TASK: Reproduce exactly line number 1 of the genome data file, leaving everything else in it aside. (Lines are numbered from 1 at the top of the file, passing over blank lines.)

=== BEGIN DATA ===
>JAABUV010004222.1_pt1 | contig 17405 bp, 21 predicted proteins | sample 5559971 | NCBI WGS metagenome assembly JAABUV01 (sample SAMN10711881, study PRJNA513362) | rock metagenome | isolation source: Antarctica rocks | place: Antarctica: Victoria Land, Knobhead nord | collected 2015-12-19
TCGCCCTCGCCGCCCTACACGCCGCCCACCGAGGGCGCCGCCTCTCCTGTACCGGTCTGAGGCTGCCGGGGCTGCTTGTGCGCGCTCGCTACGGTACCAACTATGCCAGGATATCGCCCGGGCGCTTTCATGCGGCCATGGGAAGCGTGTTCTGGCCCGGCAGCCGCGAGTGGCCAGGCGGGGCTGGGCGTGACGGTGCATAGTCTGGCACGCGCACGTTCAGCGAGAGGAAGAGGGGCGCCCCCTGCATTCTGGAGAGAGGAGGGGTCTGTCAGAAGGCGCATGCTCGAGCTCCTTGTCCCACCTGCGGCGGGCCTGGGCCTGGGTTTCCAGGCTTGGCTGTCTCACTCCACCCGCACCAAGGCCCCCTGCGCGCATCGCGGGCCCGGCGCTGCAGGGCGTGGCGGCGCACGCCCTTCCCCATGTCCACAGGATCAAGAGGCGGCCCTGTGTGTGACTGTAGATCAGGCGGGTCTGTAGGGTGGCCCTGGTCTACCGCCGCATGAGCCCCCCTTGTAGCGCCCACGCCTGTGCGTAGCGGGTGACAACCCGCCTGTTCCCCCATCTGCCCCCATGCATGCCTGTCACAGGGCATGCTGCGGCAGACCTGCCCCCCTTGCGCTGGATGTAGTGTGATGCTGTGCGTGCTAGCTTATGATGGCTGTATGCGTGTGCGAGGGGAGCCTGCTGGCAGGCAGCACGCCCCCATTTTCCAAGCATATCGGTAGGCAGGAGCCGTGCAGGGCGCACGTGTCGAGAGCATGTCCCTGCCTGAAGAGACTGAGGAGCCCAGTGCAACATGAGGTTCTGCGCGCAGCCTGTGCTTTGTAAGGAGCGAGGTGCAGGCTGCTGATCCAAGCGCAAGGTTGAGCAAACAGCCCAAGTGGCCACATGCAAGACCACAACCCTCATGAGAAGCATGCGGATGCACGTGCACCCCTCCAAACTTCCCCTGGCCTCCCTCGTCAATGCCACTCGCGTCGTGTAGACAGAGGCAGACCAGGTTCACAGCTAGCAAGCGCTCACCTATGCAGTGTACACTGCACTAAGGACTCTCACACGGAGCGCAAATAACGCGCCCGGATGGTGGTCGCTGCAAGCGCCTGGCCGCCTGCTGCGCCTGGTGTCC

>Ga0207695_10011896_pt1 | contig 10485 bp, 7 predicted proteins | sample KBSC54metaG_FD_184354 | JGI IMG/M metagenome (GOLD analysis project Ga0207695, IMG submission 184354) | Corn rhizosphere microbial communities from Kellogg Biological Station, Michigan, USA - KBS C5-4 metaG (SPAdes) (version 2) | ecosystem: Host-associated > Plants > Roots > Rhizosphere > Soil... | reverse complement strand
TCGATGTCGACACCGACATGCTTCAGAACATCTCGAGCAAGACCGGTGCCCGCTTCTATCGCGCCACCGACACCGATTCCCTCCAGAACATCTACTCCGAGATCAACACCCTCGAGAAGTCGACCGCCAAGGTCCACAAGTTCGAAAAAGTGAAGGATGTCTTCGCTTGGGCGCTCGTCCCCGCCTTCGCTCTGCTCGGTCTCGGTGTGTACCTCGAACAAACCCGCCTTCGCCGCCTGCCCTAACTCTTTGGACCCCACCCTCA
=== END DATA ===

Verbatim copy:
>JAABUV010004222.1_pt1 | contig 17405 bp, 21 predicted proteins | sample 5559971 | NCBI WGS metagenome assembly JAABUV01 (sample SAMN10711881, study PRJNA513362) | rock metagenome | isolation source: Antarctica rocks | place: Antarctica: Victoria Land, Knobhead nord | collected 2015-12-19